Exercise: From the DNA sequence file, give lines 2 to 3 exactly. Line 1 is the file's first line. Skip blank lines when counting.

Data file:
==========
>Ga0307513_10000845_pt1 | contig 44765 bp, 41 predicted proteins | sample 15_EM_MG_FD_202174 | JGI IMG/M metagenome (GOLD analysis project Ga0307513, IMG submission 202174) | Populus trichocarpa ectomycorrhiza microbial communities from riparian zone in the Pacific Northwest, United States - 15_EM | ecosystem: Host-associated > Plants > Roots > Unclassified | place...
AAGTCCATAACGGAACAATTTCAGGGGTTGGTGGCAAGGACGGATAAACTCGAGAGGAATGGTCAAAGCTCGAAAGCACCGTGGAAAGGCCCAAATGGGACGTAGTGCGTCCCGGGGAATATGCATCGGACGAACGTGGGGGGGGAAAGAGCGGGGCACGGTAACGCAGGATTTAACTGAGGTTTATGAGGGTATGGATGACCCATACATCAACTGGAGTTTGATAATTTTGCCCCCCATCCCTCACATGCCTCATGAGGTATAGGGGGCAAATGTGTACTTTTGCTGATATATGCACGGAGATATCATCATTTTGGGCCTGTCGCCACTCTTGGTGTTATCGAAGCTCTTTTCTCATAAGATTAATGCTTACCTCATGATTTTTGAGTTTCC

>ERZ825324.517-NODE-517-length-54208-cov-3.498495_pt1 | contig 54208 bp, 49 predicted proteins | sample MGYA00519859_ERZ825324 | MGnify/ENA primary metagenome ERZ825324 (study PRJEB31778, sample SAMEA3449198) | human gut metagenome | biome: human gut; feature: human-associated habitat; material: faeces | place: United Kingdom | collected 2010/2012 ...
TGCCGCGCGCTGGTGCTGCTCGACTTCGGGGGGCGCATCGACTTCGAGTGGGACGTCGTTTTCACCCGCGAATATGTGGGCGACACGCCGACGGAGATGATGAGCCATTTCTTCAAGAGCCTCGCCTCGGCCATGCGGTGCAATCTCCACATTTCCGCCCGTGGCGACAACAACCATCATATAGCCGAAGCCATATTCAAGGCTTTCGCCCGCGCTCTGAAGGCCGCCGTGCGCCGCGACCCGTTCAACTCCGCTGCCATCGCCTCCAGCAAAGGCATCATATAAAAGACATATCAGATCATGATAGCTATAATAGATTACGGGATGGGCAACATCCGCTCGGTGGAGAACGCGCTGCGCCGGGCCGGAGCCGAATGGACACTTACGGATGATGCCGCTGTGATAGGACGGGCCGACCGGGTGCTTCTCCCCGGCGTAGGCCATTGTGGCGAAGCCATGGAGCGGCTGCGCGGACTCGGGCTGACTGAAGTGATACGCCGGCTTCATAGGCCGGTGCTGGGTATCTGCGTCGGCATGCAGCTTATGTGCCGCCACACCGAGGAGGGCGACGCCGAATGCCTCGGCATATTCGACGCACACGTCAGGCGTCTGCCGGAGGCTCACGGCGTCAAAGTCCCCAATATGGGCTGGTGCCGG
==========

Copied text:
AAGTCCATAACGGAACAATTTCAGGGGTTGGTGGCAAGGACGGATAAACTCGAGAGGAATGGTCAAAGCTCGAAAGCACCGTGGAAAGGCCCAAATGGGACGTAGTGCGTCCCGGGGAATATGCATCGGACGAACGTGGGGGGGGAAAGAGCGGGGCACGGTAACGCAGGATTTAACTGAGGTTTATGAGGGTATGGATGACCCATACATCAACTGGAGTTTGATAATTTTGCCCCCCATCCCTCACATGCCTCATGAGGTATAGGGGGCAAATGTGTACTTTTGCTGATATATGCACGGAGATATCATCATTTTGGGCCTGTCGCCACTCTTGGTGTTATCGAAGCTCTTTTCTCATAAGATTAATGCTTACCTCATGATTTTTGAGTTTCC

>ERZ825324.517-NODE-517-length-54208-cov-3.498495_pt1 | contig 54208 bp, 49 predicted proteins | sample MGYA00519859_ERZ825324 | MGnify/ENA primary metagenome ERZ825324 (study PRJEB31778, sample SAMEA3449198) | human gut metagenome | biome: human gut; feature: human-associated habitat; material: faeces | place: United Kingdom | collected 2010/2012 ...